Looking for signs that IPOs are back

November 19, 2005|By LAURA SMITHERMAN | LAURA SMITHERMAN,SUN REPORTER

When Under Armour Inc. logged the best stock-market debut for an American company since 2000 yesterday, comparisons to the dot-com craze seemed apropos.

Much like the Internet companies that began in somebody's garage, the Baltimore athletic apparel company had its start in somebody's grandmother's basement. And much like the Internet IPOs that saw stocks skyrocket the first day, Under Armour jumped nearly 100 percent on the Nasdaq stock market.

So has "irrational exuberance" made a comeback?

IPO experts say sort of.

Rationality has returned to the market, and a company generally needs a revenue stream and solid prospects to have a successful initial public offering in today's market. But with Under Armour's impressive premiere and with eight other companies, including urban-apparel retailer Citi Trends, posting triple-digit returns as IPOs so far this year, the experts say that perhaps some of the excitement is back.

"This deal is an early harbinger of a return to some remarkable enthusiasm in the stock market," said Mark Walsh, a senior fellow at the University of Maryland's Robert H. Smith School of Business. Walsh is a former chief executive officer of VerticalNet Inc., which went public in 1999 with a first-day pop of more than 150 percent. "Is Under Armour's success the unbridled and perhaps misplaced enthusiasm we saw in the 1990s? I don't think so."

IPOs have received radically different receptions in recent decades. In the 1980s, the average first-day return was 7 percent, which doubled to almost 15 percent during the early 1990s. And during the Internet bubble years of 1999 and 2000, the first-day gains ballooned to an average of 65 percent. This year, the average return has been around 10 percent, with a few standouts.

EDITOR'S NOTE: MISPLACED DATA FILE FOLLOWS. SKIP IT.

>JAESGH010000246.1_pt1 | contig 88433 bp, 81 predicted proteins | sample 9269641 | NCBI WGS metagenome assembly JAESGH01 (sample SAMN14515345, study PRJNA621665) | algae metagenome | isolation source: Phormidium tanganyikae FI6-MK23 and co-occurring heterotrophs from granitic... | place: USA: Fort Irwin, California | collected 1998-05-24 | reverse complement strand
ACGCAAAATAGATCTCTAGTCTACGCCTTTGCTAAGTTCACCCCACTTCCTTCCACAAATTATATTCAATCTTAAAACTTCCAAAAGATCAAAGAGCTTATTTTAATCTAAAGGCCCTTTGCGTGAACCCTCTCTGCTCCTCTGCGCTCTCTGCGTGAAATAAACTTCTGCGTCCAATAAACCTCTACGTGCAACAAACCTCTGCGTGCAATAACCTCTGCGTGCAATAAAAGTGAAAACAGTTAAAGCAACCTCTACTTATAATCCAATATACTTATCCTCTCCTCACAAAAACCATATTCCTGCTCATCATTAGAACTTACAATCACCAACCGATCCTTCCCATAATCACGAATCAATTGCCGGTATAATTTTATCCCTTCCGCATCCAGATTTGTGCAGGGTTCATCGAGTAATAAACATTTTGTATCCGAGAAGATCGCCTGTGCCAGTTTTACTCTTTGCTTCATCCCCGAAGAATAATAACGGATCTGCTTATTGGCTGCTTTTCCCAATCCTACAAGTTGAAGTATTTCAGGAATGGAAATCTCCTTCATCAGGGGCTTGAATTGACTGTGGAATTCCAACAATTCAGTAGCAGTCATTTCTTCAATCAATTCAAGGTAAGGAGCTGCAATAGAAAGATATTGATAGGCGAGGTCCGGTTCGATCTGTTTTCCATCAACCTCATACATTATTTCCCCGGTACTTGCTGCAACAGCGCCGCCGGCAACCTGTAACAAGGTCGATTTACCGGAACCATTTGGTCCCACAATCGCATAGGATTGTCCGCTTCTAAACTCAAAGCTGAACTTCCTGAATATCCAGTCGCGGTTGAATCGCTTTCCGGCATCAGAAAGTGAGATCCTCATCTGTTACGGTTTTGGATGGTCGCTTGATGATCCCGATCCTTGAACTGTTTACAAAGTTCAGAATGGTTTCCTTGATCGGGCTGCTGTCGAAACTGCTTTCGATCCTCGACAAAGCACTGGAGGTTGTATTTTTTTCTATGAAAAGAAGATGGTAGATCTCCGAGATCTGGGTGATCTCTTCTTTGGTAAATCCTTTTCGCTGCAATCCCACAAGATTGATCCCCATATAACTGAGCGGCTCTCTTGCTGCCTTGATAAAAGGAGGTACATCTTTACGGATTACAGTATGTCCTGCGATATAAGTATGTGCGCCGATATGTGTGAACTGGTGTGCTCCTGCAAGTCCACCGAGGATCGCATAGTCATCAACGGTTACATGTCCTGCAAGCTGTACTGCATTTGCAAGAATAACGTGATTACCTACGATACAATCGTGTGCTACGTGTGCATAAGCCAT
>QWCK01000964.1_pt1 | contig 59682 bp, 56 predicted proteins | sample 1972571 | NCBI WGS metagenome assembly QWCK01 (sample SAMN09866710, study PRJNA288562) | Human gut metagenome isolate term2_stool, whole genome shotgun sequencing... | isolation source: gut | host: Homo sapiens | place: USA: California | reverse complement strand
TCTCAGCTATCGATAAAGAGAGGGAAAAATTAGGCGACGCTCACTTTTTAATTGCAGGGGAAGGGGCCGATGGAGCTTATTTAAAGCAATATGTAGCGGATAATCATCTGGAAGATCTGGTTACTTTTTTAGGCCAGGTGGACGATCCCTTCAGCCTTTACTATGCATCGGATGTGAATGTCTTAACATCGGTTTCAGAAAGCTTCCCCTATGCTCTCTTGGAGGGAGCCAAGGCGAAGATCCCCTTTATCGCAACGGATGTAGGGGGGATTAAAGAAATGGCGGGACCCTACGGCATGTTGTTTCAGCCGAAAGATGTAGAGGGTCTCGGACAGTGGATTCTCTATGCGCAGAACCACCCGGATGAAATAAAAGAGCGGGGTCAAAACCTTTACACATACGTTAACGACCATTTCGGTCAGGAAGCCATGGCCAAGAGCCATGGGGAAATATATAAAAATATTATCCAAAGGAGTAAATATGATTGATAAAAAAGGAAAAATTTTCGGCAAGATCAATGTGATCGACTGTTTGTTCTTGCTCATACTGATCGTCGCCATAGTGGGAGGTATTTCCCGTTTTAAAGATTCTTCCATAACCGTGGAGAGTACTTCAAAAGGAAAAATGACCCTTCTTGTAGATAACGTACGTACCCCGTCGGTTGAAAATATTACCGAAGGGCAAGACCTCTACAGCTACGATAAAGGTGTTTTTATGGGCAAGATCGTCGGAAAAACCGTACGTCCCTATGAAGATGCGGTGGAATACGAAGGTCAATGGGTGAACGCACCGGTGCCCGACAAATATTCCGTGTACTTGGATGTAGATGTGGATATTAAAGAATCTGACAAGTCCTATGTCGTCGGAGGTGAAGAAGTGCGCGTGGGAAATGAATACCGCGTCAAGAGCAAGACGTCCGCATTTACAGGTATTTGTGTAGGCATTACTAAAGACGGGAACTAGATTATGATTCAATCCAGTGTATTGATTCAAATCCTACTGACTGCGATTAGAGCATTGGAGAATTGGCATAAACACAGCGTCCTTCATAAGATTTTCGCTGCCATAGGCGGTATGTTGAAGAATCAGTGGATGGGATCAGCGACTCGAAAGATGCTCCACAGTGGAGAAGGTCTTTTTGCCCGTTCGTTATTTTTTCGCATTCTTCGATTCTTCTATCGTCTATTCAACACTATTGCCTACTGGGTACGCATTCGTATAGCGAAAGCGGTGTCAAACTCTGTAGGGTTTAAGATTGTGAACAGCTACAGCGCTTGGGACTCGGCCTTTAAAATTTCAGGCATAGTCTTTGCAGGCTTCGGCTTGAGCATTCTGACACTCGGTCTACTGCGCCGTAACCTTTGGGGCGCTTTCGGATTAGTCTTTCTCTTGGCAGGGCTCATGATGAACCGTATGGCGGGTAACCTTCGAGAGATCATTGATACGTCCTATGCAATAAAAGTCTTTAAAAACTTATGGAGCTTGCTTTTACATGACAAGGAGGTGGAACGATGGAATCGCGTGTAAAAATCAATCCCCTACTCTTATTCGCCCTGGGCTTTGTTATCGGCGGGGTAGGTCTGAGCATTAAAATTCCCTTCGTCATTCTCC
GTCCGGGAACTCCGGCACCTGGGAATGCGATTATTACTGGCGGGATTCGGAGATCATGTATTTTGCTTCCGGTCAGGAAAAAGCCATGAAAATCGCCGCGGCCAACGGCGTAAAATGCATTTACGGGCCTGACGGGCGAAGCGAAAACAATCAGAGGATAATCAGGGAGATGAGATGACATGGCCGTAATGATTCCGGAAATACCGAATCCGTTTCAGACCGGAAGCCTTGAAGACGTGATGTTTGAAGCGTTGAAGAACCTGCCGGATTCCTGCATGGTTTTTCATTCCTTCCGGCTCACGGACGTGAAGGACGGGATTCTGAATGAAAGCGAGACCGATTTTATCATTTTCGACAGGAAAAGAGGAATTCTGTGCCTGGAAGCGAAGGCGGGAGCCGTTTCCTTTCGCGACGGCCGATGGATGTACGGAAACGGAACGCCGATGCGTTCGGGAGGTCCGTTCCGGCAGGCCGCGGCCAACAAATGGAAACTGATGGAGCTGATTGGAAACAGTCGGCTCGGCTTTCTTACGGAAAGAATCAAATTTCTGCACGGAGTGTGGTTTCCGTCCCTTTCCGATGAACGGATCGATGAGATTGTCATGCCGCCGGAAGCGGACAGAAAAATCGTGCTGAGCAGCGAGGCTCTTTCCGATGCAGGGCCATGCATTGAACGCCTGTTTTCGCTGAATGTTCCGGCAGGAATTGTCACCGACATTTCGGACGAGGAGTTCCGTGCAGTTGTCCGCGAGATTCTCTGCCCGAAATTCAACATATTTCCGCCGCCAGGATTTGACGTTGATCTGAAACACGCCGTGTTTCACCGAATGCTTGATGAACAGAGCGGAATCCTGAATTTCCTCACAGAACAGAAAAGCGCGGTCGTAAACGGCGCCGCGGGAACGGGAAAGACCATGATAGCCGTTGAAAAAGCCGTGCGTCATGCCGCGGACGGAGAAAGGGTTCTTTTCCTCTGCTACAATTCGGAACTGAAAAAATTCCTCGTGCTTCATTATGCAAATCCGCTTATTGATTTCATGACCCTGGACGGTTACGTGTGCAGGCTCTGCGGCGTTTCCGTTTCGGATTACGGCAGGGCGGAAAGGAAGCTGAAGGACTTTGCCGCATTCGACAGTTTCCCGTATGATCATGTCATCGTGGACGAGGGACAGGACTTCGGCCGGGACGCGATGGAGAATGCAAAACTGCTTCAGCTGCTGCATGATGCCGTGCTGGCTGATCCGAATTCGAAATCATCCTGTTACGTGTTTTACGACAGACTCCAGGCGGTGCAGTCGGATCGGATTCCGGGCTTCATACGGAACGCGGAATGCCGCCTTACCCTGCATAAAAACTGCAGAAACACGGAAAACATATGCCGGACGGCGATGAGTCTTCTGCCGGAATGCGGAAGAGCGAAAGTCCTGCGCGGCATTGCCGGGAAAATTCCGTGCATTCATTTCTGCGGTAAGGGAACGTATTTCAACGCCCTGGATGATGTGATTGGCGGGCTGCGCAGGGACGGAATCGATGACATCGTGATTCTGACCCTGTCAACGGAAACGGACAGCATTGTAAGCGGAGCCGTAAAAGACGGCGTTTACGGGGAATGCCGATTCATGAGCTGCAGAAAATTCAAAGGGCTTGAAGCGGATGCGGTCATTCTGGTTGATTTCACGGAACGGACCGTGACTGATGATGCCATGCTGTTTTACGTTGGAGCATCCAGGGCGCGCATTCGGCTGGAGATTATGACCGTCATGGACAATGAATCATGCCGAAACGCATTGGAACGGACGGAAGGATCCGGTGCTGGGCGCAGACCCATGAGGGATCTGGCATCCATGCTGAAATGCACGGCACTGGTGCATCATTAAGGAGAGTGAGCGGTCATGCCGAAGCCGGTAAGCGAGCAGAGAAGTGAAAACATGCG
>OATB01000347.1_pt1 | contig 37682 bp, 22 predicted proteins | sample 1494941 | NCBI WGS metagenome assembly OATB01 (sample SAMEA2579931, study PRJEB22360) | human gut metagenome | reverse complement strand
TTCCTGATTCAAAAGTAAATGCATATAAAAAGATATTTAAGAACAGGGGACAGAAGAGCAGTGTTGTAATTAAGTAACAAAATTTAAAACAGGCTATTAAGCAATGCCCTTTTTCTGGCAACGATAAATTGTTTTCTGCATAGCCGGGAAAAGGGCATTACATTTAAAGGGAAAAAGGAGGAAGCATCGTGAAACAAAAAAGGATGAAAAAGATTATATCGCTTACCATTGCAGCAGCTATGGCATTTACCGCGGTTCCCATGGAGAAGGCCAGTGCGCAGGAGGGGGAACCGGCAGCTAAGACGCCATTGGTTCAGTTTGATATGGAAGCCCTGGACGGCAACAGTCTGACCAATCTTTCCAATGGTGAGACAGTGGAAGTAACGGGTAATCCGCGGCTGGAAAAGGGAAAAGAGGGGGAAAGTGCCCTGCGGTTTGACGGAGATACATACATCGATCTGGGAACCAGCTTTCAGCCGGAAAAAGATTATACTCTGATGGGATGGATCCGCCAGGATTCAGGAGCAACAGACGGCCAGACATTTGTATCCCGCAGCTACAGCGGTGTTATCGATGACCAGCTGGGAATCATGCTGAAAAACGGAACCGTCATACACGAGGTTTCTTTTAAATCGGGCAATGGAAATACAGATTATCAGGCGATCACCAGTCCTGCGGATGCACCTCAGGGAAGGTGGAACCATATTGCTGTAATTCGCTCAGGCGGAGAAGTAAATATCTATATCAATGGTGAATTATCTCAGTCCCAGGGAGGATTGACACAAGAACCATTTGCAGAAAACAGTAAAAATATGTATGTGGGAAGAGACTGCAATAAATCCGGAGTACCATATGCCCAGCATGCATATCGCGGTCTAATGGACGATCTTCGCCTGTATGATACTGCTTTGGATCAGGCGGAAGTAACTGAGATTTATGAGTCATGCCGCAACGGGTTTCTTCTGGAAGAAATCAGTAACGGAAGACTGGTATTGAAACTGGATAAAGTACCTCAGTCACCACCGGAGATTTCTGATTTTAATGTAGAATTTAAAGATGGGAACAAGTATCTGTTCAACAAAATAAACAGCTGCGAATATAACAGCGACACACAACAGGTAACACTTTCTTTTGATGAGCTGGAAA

About 170 companies have gone public this year. The Chinese search engine Baidu.com, which more than quadrupled its first day in August, has slipped but is still up about 160 percent from its IPO price. Adams Respiratory Therapeutics, which markets Mucinex cough medicine, jumped more than 50 percent during its first day this summer and an additional 80 percent since then.

In contrast, more than 480 companies went public in 1999 with names like Pets.com, which lost tens of millions of dollars. Too many investors remember getting burned when the bubble burst and stock markets began to tank in March 2000 - wiping out trillions of dollars in market value - for the IPO market to roar back now, experts said.

"It's conceivable that there will be more IPO activity to come, but we're a long way from the craziness," said Jay R. Ritter, a finance professor at the University of Florida.

Under Armour benefited from local demand for a company with Maryland roots. Founder Kevin A. Plank, who played on the University of Maryland football team, started the company with the goal of developing a T-shirt that would be more comfortable and drier than cotton ones. Also, the apparel sector has been hot with strong investor demand for new issues. And Under Armour has established a brand name.

"It's a good company, but it was definitely an emotionally charged issuance," said David Menlow, president of IPOfinancial.com.

laura.smitherman@baltsun.com

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